In the video, each node represents a search result (study) from Google Scholar. The size of a node represents the number of times a study has been cited. The width of an edge represents the number of duplicates. The visualisation demonstrates the search “Lassa fever ribavirin” on Google Scholar and extracted the first 10 search results as a start set (Iteration 0; n=10 as shown in the video). A trained machine learning model then selected potential studies based on the title, abstract, authors and journal of each study for the forward snowballing process. In each iteration, the information from the first 10 studies citing a potential study was extracted. After 10 iterations, there were n=4,765 search results (with n=1,384 unique results). The number of retrieved studies increased with each iteration. However, the number of duplicated studies also increased in later iterations, suggesting inefficient retrievals.

The data visualisation provides spatial relationships between each iteration in a chronological order to inspect the change. The results provide an insight into the Google Scholar search algorithm and help us to search and utilise the database more efficiently.

More about the competition

The winner received £100 in prize money and was invited to present his visualisation as a poster at the Data Visualisation Symposium at the Alan Turing Institute in London on 13 September 2019. You can take a look at the full poster of the winning visualisation here: Turing AI Symposium Poster.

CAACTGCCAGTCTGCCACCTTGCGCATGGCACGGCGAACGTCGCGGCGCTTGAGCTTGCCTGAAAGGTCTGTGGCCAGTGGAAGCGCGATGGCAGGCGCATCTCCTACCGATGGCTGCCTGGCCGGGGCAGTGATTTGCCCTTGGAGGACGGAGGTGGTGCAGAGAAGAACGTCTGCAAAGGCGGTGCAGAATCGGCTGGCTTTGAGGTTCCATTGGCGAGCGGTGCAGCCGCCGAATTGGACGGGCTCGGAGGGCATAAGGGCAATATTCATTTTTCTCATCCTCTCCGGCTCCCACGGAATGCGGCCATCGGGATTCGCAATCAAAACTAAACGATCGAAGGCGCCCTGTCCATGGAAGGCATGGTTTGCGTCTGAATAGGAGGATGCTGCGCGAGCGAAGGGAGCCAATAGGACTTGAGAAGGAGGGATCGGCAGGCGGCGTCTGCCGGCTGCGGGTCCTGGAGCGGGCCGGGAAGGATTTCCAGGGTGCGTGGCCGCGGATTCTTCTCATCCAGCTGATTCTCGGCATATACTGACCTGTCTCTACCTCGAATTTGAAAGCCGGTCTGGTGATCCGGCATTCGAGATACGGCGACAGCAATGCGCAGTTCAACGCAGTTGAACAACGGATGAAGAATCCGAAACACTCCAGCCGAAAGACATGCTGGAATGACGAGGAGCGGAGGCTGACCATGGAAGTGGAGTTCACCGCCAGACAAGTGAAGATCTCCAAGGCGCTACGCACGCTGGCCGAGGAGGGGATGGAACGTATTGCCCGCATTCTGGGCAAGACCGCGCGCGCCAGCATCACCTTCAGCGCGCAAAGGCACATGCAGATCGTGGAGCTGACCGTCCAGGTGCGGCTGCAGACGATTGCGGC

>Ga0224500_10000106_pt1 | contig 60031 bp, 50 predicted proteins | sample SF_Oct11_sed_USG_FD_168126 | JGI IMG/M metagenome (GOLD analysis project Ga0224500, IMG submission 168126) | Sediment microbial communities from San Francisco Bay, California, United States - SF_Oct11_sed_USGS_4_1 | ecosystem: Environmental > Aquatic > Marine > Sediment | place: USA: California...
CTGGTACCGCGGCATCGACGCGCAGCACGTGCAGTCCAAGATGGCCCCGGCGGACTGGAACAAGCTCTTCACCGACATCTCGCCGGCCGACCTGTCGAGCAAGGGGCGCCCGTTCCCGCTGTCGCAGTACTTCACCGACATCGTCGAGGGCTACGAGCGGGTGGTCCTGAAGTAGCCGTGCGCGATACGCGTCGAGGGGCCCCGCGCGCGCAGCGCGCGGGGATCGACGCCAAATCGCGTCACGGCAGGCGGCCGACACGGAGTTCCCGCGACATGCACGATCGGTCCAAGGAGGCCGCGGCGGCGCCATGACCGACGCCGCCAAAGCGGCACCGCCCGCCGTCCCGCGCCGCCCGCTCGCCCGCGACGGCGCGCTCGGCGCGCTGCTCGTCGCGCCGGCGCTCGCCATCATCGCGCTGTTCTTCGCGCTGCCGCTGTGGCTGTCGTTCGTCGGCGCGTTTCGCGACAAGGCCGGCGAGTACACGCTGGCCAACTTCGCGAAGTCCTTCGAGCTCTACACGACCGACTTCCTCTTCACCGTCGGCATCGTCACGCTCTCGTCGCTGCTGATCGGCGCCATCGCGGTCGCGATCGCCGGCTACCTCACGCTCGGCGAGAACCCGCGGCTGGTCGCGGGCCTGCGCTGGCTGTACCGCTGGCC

Two runners-up each receiving £50 each are Chris Moreno-Stokoe and Valeriia Haberland.

Take a look at their visualisations below:

‘History appears to have repeated itself with unsubstantiated claims about the effects of bilingualism’ by Chris Moreno-Stokoe.


‘From a data space to knowledge discovery’ by Valeriia Haberland

The Jean Golding Institute Beauty of Data competition challenges staff and students to submit their work in this exciting challenge to find the best University of Bristol data visualisation. You take a look past entries on our Flickr page.

The Jean Golding Institute data competitions

We run a number of competitions throughout the year – to find out more take a look at Data competitions.

Loneliness competition winners announced

Photo by Danielle MacInness on Unsplash

We are pleased to announce that the winners of the competition are Nina Di Cara from Population Health Sciences and Tiff Massey, Analyst from Ernst and Young with their project ‘Is loneliness associated with movement for education?’. The specific research question assumes that in most cases, movement for primary and secondary education is associated with upward social mobility. That is, moving to try to get into a better school than is available in their current local area.